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Having recovered from our weekend hangovers, through some combination of over-excitement about the veto and abandonment of austerity for the duration of our office Christmas parties, we emerge this week, blinking, into a strange new world. How did it all happen? What does it all mean? And where do we go from here?

I guess the first point to make is the rather obvious one that this doesn’t appear to have been planned by anybody — with the possible exception of Sarkozy. Cameron appears to have hoped, until very late, that he could get away with either there being no full new Treaty or, if there were one, to be able to argue — as he did in respect of the major Treaty amendment last year — that since it applied formally only to the Eurozone, then it didn’t change anything for the UK.
The point of that appears to have been the desperate need to avoid having a referendum — a referendum would be likely to produce the triple result of (a) leaving the EU; (b) splitting the Coalition; (c) splitting the Conservative Party. On this narrow point, I have been fully aligned with Cameron, though we have disagreed up to now about the best tactics for avoiding it. My view was always that the way to avoid a referendum was to renegotiate our position within the EU. His and Hague’s view appears to have been that the way to an easy life on Europe was to do as little as possible.

But it was always an error to imagine that doing nothing was an option. The only result of doing nothing was to strengthen the hand of get-outers and to increasingly empower and embolden back-benchers to make the running on EU policy. The most visible recent manifestation of this was the 81 that voted against the government on the referendum bill a few weeks ago. But that group was merely a symptom of a much wider unhappiness within the party, that was becoming entwined with other unhappiness about the front bench leadership.

Many commentators pointed to the aggressive barrage of backbench Europe questions at Prime Minister’s Question time on Wednesday. But in truth the front-bench already knew where it was going by then. The All Party Parliamentary Group on European Reform on the Monday (as Anthony Browne reported) was attended by a number of key loyalists, already signalling the interest of the Front Bench in the proposals presented there by Mats Persson of Open Europe.

Open Europe had been exploring a number of options for repatriation. But by the Monday it had come out with a specific recommendation for Cameron’s tactics at the forthcoming Summit. Whereas I, for example, had long argued for an abstract constitutional repatriation of powers, with specific traditional Eurosceptic concerns about agriculture, fisheries, employment legislation etc being left as matters that would cure themselves once the fundamentals were right, Open Europe had previously felt obliged to focus upon more bread-and-butter forms of repatriation, including the possibility that Cameron had previously mentioned of repatriating certain social and employment legislation. But on the Monday Open Europe’s focus was upon financial services regulation.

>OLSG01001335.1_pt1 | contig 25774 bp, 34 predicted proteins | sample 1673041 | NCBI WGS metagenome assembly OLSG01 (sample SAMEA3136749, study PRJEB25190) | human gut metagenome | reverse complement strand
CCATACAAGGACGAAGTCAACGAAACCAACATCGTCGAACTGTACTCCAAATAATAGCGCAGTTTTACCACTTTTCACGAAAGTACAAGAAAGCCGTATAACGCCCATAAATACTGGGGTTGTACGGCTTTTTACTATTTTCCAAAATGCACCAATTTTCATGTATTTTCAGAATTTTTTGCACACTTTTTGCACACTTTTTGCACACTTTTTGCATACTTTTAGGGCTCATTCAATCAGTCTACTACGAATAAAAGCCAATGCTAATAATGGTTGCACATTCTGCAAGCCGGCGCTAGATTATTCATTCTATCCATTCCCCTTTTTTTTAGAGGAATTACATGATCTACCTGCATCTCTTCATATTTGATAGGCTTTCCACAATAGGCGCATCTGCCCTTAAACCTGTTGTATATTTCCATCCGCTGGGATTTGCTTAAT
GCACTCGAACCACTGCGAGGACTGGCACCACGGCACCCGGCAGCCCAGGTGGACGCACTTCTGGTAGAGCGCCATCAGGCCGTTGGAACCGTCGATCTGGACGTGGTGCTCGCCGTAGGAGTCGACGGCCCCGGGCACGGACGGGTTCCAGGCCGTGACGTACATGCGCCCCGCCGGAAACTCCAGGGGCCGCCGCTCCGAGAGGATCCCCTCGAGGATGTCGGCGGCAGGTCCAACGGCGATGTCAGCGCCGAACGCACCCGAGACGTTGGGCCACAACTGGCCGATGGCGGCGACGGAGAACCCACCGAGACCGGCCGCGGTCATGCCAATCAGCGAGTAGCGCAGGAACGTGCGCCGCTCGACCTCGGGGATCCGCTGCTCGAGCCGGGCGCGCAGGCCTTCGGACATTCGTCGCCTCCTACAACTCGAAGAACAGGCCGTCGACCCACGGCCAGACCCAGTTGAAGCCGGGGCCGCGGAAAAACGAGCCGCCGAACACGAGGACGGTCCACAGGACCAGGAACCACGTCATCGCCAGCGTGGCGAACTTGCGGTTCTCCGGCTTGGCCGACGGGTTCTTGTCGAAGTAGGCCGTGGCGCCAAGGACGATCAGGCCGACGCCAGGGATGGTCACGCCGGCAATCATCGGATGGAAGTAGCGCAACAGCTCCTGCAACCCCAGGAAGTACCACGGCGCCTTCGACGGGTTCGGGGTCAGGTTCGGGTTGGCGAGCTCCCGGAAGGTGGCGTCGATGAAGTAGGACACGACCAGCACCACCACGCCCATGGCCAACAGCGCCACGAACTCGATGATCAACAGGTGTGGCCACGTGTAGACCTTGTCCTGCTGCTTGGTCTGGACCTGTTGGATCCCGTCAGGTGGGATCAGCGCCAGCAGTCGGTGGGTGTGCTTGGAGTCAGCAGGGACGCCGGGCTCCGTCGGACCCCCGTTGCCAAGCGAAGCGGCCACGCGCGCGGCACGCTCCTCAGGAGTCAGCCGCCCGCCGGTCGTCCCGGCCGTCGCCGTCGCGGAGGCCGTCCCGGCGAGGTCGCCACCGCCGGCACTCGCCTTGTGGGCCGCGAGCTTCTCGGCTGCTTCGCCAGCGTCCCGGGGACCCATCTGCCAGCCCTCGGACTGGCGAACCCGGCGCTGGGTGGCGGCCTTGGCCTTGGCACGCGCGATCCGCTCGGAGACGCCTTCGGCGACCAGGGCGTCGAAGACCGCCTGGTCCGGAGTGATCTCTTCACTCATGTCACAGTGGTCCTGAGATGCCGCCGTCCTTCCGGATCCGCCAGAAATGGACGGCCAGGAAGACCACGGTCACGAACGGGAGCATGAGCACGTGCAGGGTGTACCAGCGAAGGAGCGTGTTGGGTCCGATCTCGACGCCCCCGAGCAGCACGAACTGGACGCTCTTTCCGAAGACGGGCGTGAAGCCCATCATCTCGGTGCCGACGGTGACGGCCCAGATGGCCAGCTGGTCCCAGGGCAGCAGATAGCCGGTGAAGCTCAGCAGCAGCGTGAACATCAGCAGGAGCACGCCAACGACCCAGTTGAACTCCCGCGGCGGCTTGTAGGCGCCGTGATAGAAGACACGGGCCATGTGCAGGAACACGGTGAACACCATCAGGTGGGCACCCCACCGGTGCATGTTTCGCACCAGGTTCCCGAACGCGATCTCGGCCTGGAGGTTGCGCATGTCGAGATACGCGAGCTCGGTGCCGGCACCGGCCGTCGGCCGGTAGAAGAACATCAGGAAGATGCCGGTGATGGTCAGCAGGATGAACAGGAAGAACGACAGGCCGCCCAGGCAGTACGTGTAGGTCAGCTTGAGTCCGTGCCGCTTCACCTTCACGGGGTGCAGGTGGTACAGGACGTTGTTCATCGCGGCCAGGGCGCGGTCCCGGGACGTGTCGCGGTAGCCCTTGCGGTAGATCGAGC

Open Europe’s report argued that, although it could be contended that EU-level setting of financial services regulation had, in the past, been to the UK’s benefit, that was much less likely to be so over the next decade. There were a number of reasons for this, but in particular Open Europe focused on three things:
a) That whilst both the UK and EU-level policymakers intended to change financial regulation very considerably in response to the crisis, they intended to do so in different directions. The UK sought to empower supervisors and market processes, whilst at the EU level it was much more about rules to establish control and curtail allegedly undesirable activities. Open Europe highlighted some examples in which the result of this clash was that UK regulation sought to impose more restriction on banks than EU rules allowed (e.g. in respect of capital requirements).
b) Whilst in the 1990s and 2000s the EU was a potential growth market for UK financial services businesses, this was much less likely to be the case over the next decade, and in particular was unlikely to be the case relative to China and India — the real growth opportunities and threats to London of regulatory arbitrage (under-cutting regulation to attract business to relocate) now lay outside the EU.